Hating Self Towards Repentance in the Gospel

Reformation Day just passed. As a late celebration, I thought we would consider one thesis from Luther’s Ninety-Five Theses. Luther’s fourth thesis of his Ninety-Five Theses says,

The penalty of sin, therefore, continues so long as hatred of self or true inward repentance continues, and it continues until our entrance into the kingdom of heaven.”

Dr. Stephen Nichols over at 5 Minutes in Church History points out that “after he wrote the Ninety-Five Theses, Luther wrote another document where he elaborates and expands upon each one of the theses. And in [Luther’s] explanations, he clarifies what he means here regarding hatred of self:”

“True sorrow must spring from the goodness and mercies of God, especially from the wounds of Christ, so that man comes first of all to a sense of his own ingratitude in view of divine goodness, and thereupon to hatred of himself and love of the kindness of God. Then tears will flow and he will hate himself from the very depths of his heart, yet without despair.”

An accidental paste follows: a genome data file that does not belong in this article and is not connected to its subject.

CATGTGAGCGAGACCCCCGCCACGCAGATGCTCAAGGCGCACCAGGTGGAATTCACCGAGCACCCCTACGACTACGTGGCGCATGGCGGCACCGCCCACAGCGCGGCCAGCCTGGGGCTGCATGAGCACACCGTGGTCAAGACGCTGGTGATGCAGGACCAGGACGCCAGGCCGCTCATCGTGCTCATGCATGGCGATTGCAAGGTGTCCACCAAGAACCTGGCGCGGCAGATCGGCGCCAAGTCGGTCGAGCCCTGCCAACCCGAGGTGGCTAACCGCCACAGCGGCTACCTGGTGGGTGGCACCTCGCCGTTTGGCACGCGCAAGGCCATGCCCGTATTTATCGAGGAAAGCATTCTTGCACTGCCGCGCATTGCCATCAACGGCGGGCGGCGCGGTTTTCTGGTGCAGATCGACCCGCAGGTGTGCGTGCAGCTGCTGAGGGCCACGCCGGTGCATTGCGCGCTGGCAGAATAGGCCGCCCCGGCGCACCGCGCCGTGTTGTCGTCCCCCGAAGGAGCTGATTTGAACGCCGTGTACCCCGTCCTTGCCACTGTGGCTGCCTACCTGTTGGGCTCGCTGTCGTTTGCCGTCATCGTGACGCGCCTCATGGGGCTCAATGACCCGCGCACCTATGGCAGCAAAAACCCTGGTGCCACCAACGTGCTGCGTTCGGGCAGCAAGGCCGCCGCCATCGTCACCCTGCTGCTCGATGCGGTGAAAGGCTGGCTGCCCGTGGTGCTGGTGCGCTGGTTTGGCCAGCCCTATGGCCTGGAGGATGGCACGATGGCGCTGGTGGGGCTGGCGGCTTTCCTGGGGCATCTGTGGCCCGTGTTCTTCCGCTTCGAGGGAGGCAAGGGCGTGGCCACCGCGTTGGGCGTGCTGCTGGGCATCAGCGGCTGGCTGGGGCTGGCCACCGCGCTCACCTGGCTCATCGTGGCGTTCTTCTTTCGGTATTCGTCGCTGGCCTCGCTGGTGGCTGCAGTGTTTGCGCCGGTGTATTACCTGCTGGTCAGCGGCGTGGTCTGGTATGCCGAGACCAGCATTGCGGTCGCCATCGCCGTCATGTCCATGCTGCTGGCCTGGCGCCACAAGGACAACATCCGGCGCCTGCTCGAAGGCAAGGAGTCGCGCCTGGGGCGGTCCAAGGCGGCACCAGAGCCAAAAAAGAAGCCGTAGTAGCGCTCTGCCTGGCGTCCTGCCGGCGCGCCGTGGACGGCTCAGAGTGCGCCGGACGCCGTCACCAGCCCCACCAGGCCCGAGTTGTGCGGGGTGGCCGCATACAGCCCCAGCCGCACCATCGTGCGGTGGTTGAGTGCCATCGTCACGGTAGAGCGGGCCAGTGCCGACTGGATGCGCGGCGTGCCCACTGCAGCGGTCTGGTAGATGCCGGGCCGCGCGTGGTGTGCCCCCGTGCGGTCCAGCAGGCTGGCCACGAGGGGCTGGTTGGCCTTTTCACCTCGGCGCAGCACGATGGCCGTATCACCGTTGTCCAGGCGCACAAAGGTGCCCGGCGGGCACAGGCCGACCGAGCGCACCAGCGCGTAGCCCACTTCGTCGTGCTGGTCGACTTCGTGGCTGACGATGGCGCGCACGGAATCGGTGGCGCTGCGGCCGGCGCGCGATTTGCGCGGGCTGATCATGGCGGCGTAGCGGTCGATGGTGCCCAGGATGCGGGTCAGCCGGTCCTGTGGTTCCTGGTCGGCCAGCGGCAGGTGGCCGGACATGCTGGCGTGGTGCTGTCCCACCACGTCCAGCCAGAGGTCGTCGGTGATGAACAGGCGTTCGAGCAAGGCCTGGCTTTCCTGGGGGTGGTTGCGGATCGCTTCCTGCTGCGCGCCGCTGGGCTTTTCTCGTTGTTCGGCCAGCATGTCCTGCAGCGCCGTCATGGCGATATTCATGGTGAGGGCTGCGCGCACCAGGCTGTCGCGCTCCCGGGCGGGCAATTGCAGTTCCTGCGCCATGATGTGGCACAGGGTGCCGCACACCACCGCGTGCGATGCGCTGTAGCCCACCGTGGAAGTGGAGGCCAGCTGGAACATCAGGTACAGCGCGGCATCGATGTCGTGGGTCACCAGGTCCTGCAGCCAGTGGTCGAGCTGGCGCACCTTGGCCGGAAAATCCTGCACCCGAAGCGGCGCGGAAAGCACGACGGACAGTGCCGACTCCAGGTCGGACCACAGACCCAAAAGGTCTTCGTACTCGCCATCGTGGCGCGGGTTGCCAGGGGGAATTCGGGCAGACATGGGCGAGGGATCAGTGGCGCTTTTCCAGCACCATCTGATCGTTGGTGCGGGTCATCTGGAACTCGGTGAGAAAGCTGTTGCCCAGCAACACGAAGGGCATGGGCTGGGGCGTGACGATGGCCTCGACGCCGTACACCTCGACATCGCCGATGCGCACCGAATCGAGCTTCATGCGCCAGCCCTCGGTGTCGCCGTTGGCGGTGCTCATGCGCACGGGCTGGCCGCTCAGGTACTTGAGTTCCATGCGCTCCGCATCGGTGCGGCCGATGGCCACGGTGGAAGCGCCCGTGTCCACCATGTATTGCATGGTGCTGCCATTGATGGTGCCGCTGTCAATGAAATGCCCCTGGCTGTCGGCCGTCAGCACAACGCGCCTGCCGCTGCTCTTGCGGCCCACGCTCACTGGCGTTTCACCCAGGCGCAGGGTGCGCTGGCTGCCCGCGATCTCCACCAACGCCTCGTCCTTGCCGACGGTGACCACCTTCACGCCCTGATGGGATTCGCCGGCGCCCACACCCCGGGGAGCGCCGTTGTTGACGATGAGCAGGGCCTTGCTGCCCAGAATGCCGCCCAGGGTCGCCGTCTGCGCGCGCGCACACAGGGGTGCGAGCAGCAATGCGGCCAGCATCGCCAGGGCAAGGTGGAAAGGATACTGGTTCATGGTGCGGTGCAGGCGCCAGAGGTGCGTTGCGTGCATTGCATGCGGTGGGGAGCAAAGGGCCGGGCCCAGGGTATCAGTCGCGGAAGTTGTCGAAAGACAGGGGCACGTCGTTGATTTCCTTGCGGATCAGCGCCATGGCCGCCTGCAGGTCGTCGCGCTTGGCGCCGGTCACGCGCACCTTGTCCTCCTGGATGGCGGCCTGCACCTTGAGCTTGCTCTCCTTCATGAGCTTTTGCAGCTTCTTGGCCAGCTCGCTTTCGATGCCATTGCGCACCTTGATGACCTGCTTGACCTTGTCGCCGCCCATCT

Commenting on Luther’s explanation, Dr. Nichols says,

“Luther wanted to emphasize how crucial it is that we recognize our own sinfulness and how odious the stench of our sin is to a holy God.”

It is necessary that we recognize this about ourselves and sin so that we will turn to God for salvation and sanctification. For if we don’t, we will continue to live as sinners, thinking we are pleasing to God. Once, however, we recognize the depth of our sin we should be motivated to forsake our past life and put off the old self for the new in Christ (Col. 3:9-10).

As well as focusing on the mercies and goodness of God that is poured out on us, sinners, who are undeserving of God’s goodness and mercy, should keep us from despair because we know the Lord is for us, saving and sanctifying us with His tender care, not forsaking us, even though our sin is repulsive to Him. Knowing God sees us for who we are, yet still loves, cares, and ultimately saves us by sending His Son to die for us, should encourage us to be honest about our own sin, admitting, repenting, and forsaking it openly before the Lord. As Luther says, we should hate ourselves, not being content with our current state, but always striving to rid sin from our lives through the power of Christ.

Question for Reflection

  1. Do you have a holy hatred for the sin in your life?


Stephen Nichols, 5 Minutes in Church History: Top 5 of the 95: 2015 edition